Day 170 – March 19th – Half-cooked

Today we were all back to practice, having been a bit here and there in the past few days. Class tomorrow is going to be orchestral excerpts and studies, and I’m rather hoping that I’ll play quite a few of the former and very few of the latter.

I’ve rather shot myself in the foot with studies because I haven’t been terribly consistent practising them over the past few days. I’ll do some good work one day, then leave them and do other things like writing my paper and sorting out things after the course the next. So I have quite a lot of studies that are half-cooked and just about nothing that is going to sound really polished in class. Good lesson – don’t bite of a lot unless I plan to chew it properly!

A part of me wishes that our time here had ended after yesterday and the school concert. It would have been good to go out on such a positive note, and to remind ourselves of the greater purpose of music to communicate to audiences. I’m struggling to stay in the mindset of life here, and am certainly ready for my upcoming holiday!

Day 154 – March 3rd – Playing Slowly

I can’t admit to having done terribly much practice today, only about three hours. After a gloomy, wet morning, the spring sun can out and was beckoning me outside. I went for a run after lunch, and did the whole loop round to the church, up into Hastingleigh and back to Elmsted. For weeks now I’ve been on the lookout for daffodils, and up in Hastingleigh one or two are just starting to flower. There are great banks of green stalks poised and ready, so very soon there will be a sea of little yellow trumpets. The sights of daffodils evokes really strong memories of my childhood here in England, and I’m excited to see them all flowering again. The others probably think my enthusiasm is a bit crazy!

Rather than play through all the technical exercises at speed, I decided to back off the pace today and work through fewer things really slowly. Trevor always advocates learning things quickly. His preferred method for the Andersen studies is learning small fragments at the correct tempo and then putting them together, rather than learning the notes slowly and then increasing the speed. I can see the logic in this – we’re working on sightreading and musicality at the same time as learning the notes, whereas slow note bashing can often sound rather wooden.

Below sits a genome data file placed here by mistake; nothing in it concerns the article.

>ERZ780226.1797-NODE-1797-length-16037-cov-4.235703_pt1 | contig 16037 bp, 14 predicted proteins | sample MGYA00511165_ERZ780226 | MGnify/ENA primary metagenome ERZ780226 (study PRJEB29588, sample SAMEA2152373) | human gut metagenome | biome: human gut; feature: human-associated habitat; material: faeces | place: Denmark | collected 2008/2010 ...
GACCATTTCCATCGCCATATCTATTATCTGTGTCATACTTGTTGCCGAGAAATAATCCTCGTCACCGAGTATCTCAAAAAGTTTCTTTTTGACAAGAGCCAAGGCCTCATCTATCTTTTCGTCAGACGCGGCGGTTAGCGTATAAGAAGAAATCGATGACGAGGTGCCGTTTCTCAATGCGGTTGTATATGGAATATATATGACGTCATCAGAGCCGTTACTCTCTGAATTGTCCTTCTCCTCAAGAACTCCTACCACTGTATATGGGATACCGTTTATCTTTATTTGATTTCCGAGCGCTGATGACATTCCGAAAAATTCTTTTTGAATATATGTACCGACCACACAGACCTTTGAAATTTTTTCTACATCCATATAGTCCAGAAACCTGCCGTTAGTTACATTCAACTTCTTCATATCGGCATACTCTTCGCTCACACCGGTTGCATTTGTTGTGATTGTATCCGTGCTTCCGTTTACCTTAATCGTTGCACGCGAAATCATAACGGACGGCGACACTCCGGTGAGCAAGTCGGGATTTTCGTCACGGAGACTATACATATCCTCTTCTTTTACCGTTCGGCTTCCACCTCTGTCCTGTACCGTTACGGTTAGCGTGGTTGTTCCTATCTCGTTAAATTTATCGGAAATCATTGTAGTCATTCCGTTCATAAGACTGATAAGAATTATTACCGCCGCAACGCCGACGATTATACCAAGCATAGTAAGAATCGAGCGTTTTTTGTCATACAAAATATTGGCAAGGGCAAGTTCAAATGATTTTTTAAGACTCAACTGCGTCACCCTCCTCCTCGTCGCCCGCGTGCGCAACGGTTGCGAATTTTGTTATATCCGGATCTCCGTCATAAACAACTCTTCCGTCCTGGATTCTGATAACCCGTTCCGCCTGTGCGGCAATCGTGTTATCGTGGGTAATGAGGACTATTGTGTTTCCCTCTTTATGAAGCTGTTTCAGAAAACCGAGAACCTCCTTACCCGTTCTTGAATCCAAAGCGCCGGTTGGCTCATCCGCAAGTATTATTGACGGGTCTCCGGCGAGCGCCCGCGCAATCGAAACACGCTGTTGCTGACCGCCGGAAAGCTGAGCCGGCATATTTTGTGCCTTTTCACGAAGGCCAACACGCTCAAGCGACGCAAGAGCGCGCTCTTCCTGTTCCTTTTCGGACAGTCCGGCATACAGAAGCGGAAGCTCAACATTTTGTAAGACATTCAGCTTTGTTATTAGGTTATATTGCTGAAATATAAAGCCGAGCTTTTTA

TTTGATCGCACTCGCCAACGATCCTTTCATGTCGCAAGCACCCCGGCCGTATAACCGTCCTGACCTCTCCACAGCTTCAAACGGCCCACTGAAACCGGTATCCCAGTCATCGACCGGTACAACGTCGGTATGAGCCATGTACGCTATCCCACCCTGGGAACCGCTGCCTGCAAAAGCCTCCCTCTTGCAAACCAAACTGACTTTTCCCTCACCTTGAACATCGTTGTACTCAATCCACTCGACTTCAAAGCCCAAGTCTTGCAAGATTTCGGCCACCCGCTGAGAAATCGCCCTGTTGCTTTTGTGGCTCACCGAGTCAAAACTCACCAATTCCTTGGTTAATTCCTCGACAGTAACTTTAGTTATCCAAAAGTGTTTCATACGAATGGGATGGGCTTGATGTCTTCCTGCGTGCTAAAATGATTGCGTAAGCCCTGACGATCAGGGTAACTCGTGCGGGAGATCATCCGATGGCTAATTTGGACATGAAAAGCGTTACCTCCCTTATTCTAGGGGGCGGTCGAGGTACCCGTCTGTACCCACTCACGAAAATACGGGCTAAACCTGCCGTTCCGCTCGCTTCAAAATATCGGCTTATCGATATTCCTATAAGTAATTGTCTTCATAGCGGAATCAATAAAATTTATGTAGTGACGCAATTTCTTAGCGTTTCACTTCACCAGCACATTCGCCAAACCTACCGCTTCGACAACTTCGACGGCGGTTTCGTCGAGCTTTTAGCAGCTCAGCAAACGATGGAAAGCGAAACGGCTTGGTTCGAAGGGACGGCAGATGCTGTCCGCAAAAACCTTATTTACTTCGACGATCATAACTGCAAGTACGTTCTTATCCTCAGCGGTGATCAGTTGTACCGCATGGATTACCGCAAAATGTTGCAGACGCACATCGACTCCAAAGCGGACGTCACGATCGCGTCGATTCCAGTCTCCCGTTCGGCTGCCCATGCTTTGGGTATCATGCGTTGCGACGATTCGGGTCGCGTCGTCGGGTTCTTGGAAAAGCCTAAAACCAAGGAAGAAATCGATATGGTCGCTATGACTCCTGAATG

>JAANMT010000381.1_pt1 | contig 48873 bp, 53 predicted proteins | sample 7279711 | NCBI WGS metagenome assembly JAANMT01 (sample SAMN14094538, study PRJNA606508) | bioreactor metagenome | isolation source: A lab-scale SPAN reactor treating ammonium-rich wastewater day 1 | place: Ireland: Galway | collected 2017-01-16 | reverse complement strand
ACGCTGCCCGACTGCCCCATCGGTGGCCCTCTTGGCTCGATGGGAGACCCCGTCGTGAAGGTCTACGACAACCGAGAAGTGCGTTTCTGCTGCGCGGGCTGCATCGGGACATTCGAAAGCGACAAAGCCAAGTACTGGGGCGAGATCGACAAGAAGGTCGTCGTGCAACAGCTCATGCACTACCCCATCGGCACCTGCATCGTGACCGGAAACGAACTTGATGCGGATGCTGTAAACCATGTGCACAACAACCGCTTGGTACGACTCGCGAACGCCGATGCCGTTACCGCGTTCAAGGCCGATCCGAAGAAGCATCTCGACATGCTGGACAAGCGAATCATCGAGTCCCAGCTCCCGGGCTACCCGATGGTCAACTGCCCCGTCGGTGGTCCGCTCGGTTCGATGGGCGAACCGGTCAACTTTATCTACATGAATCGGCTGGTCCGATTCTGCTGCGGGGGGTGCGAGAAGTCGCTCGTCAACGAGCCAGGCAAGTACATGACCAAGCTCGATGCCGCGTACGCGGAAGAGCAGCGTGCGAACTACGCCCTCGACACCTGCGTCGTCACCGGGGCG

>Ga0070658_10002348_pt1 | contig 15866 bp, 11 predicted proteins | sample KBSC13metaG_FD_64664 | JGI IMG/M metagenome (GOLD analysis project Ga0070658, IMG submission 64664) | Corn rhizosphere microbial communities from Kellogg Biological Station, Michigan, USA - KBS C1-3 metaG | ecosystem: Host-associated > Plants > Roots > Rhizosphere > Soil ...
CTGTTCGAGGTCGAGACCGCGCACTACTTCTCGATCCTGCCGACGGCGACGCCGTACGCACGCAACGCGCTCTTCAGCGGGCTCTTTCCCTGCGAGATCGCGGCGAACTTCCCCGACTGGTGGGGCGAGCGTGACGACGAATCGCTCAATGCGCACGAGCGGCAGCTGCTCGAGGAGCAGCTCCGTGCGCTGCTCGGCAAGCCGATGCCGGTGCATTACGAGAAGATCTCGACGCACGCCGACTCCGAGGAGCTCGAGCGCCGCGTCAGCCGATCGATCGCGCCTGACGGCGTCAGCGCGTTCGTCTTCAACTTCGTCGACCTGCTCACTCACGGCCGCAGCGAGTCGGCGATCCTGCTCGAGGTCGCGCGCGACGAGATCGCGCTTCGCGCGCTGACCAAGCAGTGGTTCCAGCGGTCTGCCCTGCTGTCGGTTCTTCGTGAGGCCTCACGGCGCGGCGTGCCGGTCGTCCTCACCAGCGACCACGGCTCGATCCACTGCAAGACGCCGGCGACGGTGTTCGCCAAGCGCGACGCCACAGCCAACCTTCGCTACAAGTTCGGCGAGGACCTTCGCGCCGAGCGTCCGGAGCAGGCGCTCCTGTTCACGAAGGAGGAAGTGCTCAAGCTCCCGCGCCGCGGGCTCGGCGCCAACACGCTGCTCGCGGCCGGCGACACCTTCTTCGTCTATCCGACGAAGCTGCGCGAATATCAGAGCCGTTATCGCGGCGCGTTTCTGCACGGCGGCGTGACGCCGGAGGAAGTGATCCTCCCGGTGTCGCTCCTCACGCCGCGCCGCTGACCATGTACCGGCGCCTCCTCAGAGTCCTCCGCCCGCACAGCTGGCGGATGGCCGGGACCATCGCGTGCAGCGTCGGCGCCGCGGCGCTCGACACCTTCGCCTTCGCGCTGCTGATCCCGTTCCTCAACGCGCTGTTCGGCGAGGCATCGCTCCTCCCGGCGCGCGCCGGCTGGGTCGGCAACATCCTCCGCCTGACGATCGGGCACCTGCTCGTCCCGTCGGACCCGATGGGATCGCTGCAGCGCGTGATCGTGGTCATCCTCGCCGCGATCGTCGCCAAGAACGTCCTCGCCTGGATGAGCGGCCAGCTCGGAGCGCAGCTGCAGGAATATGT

However, today I was playing through technical exercises that I know I can play much faster. I wanted to refocus a bit on sound, and on playing strong, clean notes rather than always sitting on the edge of what I can manage. I wanted to have time to notice things about my playing. The exercise worked; while I wasn’t thrilled by the idea of technical work, I really enjoyed the practice.

What did I notice?

I noticed that my sound, though rather varied of late, has become much bigger. Sometimes I’ve wondered whether it’s going backwards and becoming less focused, but now I think that might be part of the process of it opening out a bit more. I noticed that I’m still tending to cover the embouchure hole more that I should in the low register, particularly when I’m descending from something higher. I think this feels safe and produces something that sounds big from my perspective, but sounds weaker to a listener.

I also noticed that my fingers feel cleaner when I play slowly. I don’t lift them as high as six months ago, nor do I move them about nearly as much when they’re in the air. I noticed that my sensitivity to intonation had improved a lot, thought it’s still not where I’d like it to be. I still tend to think of out of tune notes as having a different colour rather than sharp or flat – which is probably why I often struggle with identifying them as either sharp or flat to correct! However, I also noticed that I’m intrinsically correcting them more, probably because the tendencies of certain notes have been drilled in so consistently!

It’s definitely a different sort of practice to what I’ve been doing lately, and one that I think needs to happen more often. If not here, then when I have some time after Trevor’s course. It’s also much more intensive in its own way, and I found that my concentration wavered after only fifteen or twenty minutes. Plenty to think on!

Day 150 – February 27th – Copland

Just a short one tonight as it’s all of a sudden late and I’m tired. We had our masterclass with Juliet Edwards today, and overall I was quite happy with my playing. Not perfect, but definitely a reminder that proper preparation and practice is much better than faffing about! I recorded the class, and need to make sure I find time to listen to it in the next couple of days.

Next week has suddenly¬†become quite busy, and so there isn’t much time off in the coming days. Better get some sleep!